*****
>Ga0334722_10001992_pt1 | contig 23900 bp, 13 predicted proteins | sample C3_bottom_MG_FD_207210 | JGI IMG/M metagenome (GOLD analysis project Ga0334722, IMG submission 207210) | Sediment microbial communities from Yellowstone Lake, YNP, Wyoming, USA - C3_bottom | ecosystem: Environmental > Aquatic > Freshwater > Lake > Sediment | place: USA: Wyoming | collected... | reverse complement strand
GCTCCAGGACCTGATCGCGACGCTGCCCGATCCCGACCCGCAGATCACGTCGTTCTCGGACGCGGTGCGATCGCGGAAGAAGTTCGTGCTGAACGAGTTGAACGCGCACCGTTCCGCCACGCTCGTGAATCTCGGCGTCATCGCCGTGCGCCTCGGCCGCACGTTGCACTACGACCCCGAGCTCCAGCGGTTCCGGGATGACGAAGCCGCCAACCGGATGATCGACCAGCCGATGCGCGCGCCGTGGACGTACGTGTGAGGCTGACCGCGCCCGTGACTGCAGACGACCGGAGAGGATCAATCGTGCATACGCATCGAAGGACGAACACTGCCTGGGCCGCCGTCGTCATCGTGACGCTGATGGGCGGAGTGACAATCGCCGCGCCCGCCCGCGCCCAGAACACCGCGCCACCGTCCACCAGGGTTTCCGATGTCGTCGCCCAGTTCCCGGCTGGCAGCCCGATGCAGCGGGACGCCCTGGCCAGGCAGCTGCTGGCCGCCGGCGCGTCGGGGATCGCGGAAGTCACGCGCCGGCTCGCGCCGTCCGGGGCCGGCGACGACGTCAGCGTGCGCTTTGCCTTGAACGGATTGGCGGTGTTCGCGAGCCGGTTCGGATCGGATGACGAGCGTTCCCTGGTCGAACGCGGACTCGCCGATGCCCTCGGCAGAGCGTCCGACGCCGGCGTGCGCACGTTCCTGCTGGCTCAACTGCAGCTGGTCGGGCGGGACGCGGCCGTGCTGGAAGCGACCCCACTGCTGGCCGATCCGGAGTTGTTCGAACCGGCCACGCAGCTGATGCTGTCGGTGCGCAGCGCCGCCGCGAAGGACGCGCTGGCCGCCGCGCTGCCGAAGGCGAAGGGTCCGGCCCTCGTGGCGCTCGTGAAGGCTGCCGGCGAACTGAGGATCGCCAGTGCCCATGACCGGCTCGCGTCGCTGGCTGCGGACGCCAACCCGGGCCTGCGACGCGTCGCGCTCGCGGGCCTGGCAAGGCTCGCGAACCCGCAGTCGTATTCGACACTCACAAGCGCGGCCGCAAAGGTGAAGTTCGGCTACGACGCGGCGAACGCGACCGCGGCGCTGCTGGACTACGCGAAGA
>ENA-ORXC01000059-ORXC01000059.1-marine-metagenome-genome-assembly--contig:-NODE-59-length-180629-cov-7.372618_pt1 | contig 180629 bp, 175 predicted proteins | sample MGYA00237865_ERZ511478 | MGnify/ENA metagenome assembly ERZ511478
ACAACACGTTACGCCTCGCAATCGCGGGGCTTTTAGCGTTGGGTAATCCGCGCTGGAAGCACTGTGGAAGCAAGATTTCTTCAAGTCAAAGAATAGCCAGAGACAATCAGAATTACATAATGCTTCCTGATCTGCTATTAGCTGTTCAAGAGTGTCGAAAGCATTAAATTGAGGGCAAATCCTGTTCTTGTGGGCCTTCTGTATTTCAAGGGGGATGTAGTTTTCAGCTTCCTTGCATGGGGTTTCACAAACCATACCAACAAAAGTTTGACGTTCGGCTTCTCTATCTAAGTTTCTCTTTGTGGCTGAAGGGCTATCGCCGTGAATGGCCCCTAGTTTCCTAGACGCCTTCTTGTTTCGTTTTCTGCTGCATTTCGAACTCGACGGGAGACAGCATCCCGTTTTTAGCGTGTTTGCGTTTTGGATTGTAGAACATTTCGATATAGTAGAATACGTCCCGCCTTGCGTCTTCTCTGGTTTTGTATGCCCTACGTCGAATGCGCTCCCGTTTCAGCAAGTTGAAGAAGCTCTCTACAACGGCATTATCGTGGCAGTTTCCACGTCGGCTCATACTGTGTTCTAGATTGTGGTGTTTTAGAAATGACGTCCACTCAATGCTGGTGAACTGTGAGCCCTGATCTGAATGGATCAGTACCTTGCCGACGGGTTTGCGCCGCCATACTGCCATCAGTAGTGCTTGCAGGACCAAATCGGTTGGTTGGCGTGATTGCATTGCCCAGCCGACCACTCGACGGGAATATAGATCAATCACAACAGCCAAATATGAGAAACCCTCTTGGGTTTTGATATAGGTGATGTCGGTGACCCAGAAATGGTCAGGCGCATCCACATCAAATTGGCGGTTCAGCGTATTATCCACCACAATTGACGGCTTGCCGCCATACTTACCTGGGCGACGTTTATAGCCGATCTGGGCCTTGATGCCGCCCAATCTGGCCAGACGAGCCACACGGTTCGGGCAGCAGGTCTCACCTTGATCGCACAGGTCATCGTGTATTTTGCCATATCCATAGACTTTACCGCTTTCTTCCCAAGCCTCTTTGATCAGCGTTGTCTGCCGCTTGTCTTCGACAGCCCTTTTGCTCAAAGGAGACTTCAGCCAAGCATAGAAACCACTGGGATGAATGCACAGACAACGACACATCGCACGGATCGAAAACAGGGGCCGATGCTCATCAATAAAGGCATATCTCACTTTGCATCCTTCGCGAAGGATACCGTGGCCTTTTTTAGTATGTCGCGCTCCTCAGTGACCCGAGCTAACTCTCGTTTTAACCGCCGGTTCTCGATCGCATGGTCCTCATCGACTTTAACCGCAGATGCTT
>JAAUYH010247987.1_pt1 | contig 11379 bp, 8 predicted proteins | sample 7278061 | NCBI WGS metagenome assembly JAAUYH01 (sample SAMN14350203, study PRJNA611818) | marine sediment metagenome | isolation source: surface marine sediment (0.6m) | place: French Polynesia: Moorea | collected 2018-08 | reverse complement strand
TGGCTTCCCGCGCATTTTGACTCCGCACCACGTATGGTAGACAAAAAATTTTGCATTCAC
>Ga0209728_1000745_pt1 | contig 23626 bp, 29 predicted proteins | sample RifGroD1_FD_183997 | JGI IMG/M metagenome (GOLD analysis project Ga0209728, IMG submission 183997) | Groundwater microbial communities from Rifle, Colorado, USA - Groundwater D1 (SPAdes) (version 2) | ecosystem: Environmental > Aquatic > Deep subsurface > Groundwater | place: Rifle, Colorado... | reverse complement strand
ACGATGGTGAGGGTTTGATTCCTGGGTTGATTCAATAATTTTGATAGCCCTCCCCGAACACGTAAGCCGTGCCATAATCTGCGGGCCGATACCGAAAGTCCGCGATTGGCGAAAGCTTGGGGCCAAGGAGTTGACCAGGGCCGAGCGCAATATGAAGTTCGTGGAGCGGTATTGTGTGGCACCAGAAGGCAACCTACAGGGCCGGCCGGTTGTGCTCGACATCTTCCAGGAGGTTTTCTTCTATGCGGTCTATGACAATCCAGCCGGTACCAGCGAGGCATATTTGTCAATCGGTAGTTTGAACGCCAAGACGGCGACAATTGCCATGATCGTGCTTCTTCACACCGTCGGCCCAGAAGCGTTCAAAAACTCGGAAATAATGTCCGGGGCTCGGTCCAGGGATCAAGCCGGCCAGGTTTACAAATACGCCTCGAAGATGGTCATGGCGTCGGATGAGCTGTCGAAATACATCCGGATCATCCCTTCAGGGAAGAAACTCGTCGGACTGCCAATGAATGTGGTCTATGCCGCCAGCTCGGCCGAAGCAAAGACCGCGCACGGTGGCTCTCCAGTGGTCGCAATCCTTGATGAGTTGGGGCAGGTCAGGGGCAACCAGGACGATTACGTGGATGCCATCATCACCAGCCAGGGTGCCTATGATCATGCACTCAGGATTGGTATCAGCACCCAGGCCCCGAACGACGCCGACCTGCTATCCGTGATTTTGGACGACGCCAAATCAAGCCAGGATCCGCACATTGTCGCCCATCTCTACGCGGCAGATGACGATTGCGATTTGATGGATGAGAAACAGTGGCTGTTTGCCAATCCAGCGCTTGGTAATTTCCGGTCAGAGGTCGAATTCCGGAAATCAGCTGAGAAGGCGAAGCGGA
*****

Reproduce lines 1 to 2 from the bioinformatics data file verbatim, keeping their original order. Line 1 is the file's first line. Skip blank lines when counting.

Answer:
>Ga0334722_10001992_pt1 | contig 23900 bp, 13 predicted proteins | sample C3_bottom_MG_FD_207210 | JGI IMG/M metagenome (GOLD analysis project Ga0334722, IMG submission 207210) | Sediment microbial communities from Yellowstone Lake, YNP, Wyoming, USA - C3_bottom | ecosystem: Environmental > Aquatic > Freshwater > Lake > Sediment | place: USA: Wyoming | collected... | reverse complement strand
GCTCCAGGACCTGATCGCGACGCTGCCCGATCCCGACCCGCAGATCACGTCGTTCTCGGACGCGGTGCGATCGCGGAAGAAGTTCGTGCTGAACGAGTTGAACGCGCACCGTTCCGCCACGCTCGTGAATCTCGGCGTCATCGCCGTGCGCCTCGGCCGCACGTTGCACTACGACCCCGAGCTCCAGCGGTTCCGGGATGACGAAGCCGCCAACCGGATGATCGACCAGCCGATGCGCGCGCCGTGGACGTACGTGTGAGGCTGACCGCGCCCGTGACTGCAGACGACCGGAGAGGATCAATCGTGCATACGCATCGAAGGACGAACACTGCCTGGGCCGCCGTCGTCATCGTGACGCTGATGGGCGGAGTGACAATCGCCGCGCCCGCCCGCGCCCAGAACACCGCGCCACCGTCCACCAGGGTTTCCGATGTCGTCGCCCAGTTCCCGGCTGGCAGCCCGATGCAGCGGGACGCCCTGGCCAGGCAGCTGCTGGCCGCCGGCGCGTCGGGGATCGCGGAAGTCACGCGCCGGCTCGCGCCGTCCGGGGCCGGCGACGACGTCAGCGTGCGCTTTGCCTTGAACGGATTGGCGGTGTTCGCGAGCCGGTTCGGATCGGATGACGAGCGTTCCCTGGTCGAACGCGGACTCGCCGATGCCCTCGGCAGAGCGTCCGACGCCGGCGTGCGCACGTTCCTGCTGGCTCAACTGCAGCTGGTCGGGCGGGACGCGGCCGTGCTGGAAGCGACCCCACTGCTGGCCGATCCGGAGTTGTTCGAACCGGCCACGCAGCTGATGCTGTCGGTGCGCAGCGCCGCCGCGAAGGACGCGCTGGCCGCCGCGCTGCCGAAGGCGAAGGGTCCGGCCCTCGTGGCGCTCGTGAAGGCTGCCGGCGAACTGAGGATCGCCAGTGCCCATGACCGGCTCGCGTCGCTGGCTGCGGACGCCAACCCGGGCCTGCGACGCGTCGCGCTCGCGGGCCTGGCAAGGCTCGCGAACCCGCAGTCGTATTCGACACTCACAAGCGCGGCCGCAAAGGTGAAGTTCGGCTACGACGCGGCGAACGCGACCGCGGCGCTGCTGGACTACGCGAAGA